TRAVERSE CITY, MI – While officials at Global Engine Mfg. Alliance LLC are crowing about the $100 million in savings realized to date in procurement and other activities, their hopes are for even further savings as the plant prepares to launch production next year.

During a presentation at the Management Briefing Seminar here on Monday, GEMA President Bruce Coventry said the overall costs for the plant so far are $100 million below that of DaimlerChrysler AG’s Saltillo, Mexico, engine plant. That’s before full production begins. (See related story: Global Engine Saves DC $100 Million)

“That’s our going-in position. Our intent is to go beyond that,” Coventry tells Ward’s in an interview here. “If we can see the same kind of breakthrough performance and improvement in our suppliers that we are trying to achieve, I think the potential is significantly more than that.”

Coventry says working with GEMA’s alliance partners – DC, Hyundai Motor Co. Ltd. and Mitsubishi Motors Corp. – the team was able to achieve scale efficiencies of significant magnitude.

He points to the beginning of the venture, when executives from all three auto makers gathered to discuss component-purchasing initiatives.

“We literally set a piston on a table. System by system, commodity by commodity, we laid our parts on the table and they laid their parts on the table,” he says. “It’s a piston and they look a lot alike. So how come I am paying $2 more for mine than yours?”

Coventry says this line of discussion was enlightening for all the partners as they looked at sourcing on a truly global basis. The results of the analysis were surprising in some cases. He says not all low-cost producers are in Asia or Eastern Europe. Some reside in North America and other parts of the world.

“It was very interesting when we went through this process,” Coventry says. “Because when we started, clearly I think our colleagues at Hyundai had this feeling their suppliers were cheaper than anyone else in the world. And, to be fair, some of them were. But not everyone was.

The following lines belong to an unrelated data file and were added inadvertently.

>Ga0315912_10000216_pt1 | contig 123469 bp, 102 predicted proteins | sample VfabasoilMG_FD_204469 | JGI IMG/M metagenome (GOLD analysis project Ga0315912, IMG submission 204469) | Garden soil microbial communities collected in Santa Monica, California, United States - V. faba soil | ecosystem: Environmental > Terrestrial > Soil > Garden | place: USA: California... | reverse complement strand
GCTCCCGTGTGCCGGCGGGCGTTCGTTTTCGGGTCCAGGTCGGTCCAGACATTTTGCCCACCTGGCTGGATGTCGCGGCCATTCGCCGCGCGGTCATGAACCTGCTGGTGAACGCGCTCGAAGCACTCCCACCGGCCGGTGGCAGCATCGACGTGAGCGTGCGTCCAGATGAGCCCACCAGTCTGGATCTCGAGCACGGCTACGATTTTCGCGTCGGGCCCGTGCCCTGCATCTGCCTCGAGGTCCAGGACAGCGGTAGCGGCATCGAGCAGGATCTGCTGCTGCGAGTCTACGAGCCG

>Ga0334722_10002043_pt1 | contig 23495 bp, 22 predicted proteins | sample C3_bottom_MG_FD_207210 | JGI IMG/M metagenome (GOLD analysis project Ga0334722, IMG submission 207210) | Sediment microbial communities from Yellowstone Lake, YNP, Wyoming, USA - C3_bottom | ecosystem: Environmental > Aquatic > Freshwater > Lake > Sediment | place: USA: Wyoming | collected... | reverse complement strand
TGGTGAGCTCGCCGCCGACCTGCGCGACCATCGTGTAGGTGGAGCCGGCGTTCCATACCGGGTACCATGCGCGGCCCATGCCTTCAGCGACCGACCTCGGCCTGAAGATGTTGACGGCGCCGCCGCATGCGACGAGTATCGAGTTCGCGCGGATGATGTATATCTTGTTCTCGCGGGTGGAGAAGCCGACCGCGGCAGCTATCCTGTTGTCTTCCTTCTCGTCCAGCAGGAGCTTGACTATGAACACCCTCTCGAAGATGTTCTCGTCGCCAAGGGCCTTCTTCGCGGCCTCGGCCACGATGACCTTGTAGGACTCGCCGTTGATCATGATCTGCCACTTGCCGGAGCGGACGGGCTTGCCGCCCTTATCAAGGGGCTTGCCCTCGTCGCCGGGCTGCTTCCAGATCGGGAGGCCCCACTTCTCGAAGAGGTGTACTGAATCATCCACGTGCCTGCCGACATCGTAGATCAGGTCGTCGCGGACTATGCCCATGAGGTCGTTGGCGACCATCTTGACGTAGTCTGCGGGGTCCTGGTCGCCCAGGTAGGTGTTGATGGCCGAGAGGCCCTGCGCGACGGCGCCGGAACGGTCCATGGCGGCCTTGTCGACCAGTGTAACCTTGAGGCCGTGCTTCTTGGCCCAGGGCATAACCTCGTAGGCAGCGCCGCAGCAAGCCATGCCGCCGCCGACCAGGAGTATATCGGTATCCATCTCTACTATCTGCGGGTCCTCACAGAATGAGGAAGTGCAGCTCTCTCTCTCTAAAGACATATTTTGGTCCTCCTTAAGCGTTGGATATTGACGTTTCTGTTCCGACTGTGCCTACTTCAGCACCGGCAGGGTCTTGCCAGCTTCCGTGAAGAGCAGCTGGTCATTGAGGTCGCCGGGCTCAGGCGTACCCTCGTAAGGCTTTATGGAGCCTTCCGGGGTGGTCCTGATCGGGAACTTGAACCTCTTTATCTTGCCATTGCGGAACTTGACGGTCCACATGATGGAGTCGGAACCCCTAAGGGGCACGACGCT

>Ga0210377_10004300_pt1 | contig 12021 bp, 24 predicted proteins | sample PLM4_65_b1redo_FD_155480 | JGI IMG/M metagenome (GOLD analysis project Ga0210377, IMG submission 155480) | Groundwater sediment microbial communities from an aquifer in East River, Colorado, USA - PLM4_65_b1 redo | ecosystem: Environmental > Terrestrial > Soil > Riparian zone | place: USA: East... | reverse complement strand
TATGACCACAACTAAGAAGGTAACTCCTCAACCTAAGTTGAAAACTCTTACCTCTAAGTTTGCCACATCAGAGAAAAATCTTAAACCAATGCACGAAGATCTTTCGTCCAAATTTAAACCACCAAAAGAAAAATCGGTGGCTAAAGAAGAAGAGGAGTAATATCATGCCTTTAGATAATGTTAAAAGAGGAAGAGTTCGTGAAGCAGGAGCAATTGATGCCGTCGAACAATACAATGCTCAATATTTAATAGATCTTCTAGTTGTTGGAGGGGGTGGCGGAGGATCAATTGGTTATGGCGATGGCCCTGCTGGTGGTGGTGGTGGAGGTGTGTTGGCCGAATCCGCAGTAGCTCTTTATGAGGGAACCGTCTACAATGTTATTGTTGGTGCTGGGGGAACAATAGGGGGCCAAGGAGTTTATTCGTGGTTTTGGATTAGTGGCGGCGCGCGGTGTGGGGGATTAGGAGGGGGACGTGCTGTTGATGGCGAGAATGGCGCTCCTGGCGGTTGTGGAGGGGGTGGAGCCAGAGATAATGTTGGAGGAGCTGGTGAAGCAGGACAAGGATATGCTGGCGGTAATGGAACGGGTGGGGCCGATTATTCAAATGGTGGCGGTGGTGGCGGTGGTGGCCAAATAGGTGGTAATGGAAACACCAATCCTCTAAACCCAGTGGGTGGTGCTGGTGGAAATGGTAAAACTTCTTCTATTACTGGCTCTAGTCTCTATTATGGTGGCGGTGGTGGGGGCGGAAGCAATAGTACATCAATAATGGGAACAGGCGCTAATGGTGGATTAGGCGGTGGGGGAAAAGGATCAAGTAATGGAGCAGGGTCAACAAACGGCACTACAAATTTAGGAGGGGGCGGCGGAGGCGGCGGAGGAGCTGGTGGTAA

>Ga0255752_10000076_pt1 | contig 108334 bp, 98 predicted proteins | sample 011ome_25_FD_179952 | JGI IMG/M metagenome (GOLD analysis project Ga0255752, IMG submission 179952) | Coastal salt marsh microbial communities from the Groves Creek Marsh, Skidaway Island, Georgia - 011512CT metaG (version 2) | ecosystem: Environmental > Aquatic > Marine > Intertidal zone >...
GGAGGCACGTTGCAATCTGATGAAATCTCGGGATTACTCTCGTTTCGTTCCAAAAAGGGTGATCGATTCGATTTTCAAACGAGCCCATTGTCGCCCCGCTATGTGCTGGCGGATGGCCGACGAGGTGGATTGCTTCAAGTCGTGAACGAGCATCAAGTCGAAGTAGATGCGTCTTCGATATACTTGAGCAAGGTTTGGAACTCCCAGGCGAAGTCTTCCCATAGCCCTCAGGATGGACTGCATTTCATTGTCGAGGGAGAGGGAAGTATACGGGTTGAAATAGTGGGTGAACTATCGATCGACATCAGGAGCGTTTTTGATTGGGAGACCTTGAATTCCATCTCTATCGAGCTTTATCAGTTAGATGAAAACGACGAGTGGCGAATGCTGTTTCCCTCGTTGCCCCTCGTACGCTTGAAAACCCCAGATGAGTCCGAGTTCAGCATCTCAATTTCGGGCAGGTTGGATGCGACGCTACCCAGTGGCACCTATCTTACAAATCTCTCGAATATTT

“We have found that many of our (DC) suppliers were less expensive in Europe. We’re finding Eastern Europe is becoming very active now,” he says.

Coventry says the partners did look closely at parts makers in China because “we did not have enough experience or confidence in the precision-machining components in China.” He says the partners will look to Chinese suppliers in the future.

Open-book pricing was by far the most advantageous initiative taken by the Global Engine team.

“Once we could decide, ‘OK, this is the piston design we are all going to use, let’s go out and go shopping,’ we were able to volume bundle,” Coventry says. “We are buying pistons from a company called Dong Yang Piston and…it’s a significant savings.

“And there was a whole host of other suppliers. We’re buying our connecting rod and our camshafts from Japan. We’re buying our balance shafts from Metaldyne (Corp.) in Indiana.”

More than 80% of the parts to be used in the engines produced by GEMA will come from North American sources, although 50% of the parts purchased will come from Asian suppliers, many of which will have operations in the U.S.

“Overall, what we found is that many of those suppliers were interested in coming here to the U.S. or already had some presence here in the U.S.,” he says.

Coventry says it is possible DC will take a page from GEMA and re-source future engine components to take advantage of the lower cost.

“We’re trying to do that judiciously because you can take the world’s best supplier and turn them into the world’s worst supplier just by dumping all of your business on them,” he says. “So what we want to do is develop the partnership and to grow and nurture these suppliers.

“It does not mean we are abandoning our North American suppliers,” he adds.